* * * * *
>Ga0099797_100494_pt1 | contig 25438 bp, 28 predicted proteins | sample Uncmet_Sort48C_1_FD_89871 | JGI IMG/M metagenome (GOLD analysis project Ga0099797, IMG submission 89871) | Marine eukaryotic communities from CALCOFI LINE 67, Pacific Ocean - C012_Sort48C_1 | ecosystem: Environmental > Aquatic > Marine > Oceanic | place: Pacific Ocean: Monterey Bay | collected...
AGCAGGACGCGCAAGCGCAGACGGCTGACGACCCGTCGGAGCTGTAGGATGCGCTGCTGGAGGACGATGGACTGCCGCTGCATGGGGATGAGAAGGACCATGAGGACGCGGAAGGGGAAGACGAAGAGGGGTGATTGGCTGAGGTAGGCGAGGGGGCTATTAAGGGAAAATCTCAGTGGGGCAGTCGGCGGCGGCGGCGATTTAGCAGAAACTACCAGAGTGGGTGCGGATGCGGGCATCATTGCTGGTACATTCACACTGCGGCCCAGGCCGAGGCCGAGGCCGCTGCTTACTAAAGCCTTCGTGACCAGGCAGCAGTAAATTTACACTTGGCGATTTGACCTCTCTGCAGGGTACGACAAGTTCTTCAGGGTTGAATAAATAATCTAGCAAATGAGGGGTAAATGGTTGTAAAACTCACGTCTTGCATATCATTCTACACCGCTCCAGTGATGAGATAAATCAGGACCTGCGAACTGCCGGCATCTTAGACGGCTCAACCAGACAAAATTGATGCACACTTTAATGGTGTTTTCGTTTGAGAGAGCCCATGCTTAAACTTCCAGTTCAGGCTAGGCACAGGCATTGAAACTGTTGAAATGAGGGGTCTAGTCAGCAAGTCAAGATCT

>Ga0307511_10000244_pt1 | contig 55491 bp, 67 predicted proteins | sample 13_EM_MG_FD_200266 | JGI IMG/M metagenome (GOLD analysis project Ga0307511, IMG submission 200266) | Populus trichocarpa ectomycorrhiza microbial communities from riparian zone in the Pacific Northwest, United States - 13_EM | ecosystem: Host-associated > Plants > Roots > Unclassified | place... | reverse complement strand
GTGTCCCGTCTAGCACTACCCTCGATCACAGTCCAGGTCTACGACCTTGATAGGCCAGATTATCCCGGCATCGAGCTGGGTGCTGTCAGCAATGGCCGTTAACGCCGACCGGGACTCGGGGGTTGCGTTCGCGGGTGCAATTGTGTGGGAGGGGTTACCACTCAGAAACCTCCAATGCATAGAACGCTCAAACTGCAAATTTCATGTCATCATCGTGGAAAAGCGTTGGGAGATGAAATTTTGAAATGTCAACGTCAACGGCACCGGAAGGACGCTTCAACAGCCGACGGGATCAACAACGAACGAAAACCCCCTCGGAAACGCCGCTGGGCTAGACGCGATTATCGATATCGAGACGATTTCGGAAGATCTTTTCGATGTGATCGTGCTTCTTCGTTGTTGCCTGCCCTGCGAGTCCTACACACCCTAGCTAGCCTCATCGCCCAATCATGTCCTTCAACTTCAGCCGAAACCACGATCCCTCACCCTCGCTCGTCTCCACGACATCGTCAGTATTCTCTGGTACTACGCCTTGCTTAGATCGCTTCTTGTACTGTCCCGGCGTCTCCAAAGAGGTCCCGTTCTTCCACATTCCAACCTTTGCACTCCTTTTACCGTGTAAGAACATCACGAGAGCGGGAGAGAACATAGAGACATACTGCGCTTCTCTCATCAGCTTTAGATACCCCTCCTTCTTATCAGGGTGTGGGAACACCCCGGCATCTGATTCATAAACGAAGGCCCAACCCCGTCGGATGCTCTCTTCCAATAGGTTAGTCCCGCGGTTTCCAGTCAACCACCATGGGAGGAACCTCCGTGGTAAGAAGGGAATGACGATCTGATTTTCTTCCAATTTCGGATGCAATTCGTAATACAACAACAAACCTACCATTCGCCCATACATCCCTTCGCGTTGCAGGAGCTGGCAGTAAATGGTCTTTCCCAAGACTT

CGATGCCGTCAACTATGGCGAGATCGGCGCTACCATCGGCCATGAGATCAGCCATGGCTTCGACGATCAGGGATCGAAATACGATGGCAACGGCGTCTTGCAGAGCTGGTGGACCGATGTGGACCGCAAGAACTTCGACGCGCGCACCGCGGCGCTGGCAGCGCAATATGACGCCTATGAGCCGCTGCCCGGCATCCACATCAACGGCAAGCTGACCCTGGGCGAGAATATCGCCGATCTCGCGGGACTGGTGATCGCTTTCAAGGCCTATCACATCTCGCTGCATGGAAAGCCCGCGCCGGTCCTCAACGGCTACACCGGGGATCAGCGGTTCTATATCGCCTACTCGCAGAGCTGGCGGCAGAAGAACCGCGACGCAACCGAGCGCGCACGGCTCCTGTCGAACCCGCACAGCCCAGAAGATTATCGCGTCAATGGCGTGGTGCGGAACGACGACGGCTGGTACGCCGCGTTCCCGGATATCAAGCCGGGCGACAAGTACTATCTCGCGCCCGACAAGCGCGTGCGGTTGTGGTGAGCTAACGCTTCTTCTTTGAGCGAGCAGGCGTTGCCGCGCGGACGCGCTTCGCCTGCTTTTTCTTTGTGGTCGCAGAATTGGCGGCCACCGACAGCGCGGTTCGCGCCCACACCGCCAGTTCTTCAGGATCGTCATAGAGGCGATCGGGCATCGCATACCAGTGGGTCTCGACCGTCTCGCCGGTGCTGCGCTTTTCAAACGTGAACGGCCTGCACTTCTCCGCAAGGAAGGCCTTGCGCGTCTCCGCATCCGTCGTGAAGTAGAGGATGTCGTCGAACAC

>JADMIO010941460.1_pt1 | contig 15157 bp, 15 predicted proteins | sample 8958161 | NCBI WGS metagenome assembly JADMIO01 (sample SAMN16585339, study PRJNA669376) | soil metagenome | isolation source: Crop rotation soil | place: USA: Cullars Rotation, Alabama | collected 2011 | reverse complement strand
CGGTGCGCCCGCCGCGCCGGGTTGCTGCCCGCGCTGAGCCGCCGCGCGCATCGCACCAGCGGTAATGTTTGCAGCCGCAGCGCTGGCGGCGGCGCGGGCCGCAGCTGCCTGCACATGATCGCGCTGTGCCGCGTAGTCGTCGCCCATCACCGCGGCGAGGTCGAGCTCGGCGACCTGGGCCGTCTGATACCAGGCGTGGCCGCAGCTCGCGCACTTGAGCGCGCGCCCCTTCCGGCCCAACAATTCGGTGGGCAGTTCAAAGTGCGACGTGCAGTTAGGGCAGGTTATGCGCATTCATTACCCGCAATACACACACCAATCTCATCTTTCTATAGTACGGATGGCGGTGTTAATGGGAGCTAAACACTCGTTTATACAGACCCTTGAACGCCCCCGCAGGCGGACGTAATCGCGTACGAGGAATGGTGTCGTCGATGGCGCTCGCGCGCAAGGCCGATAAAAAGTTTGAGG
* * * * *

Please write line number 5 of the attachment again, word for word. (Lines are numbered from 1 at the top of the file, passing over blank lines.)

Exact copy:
CGATGCCGTCAACTATGGCGAGATCGGCGCTACCATCGGCCATGAGATCAGCCATGGCTTCGACGATCAGGGATCGAAATACGATGGCAACGGCGTCTTGCAGAGCTGGTGGACCGATGTGGACCGCAAGAACTTCGACGCGCGCACCGCGGCGCTGGCAGCGCAATATGACGCCTATGAGCCGCTGCCCGGCATCCACATCAACGGCAAGCTGACCCTGGGCGAGAATATCGCCGATCTCGCGGGACTGGTGATCGCTTTCAAGGCCTATCACATCTCGCTGCATGGAAAGCCCGCGCCGGTCCTCAACGGCTACACCGGGGATCAGCGGTTCTATATCGCCTACTCGCAGAGCTGGCGGCAGAAGAACCGCGACGCAACCGAGCGCGCACGGCTCCTGTCGAACCCGCACAGCCCAGAAGATTATCGCGTCAATGGCGTGGTGCGGAACGACGACGGCTGGTACGCCGCGTTCCCGGATATCAAGCCGGGCGACAAGTACTATCTCGCGCCCGACAAGCGCGTGCGGTTGTGGTGAGCTAACGCTTCTTCTTTGAGCGAGCAGGCGTTGCCGCGCGGACGCGCTTCGCCTGCTTTTTCTTTGTGGTCGCAGAATTGGCGGCCACCGACAGCGCGGTTCGCGCCCACACCGCCAGTTCTTCAGGATCGTCATAGAGGCGATCGGGCATCGCATACCAGTGGGTCTCGACCGTCTCGCCGGTGCTGCGCTTTTCAAACGTGAACGGCCTGCACTTCTCCGCAAGGAAGGCCTTGCGCGTCTCCGCATCCGTCGTGAAGTAGAGGATGTCGTCGAACAC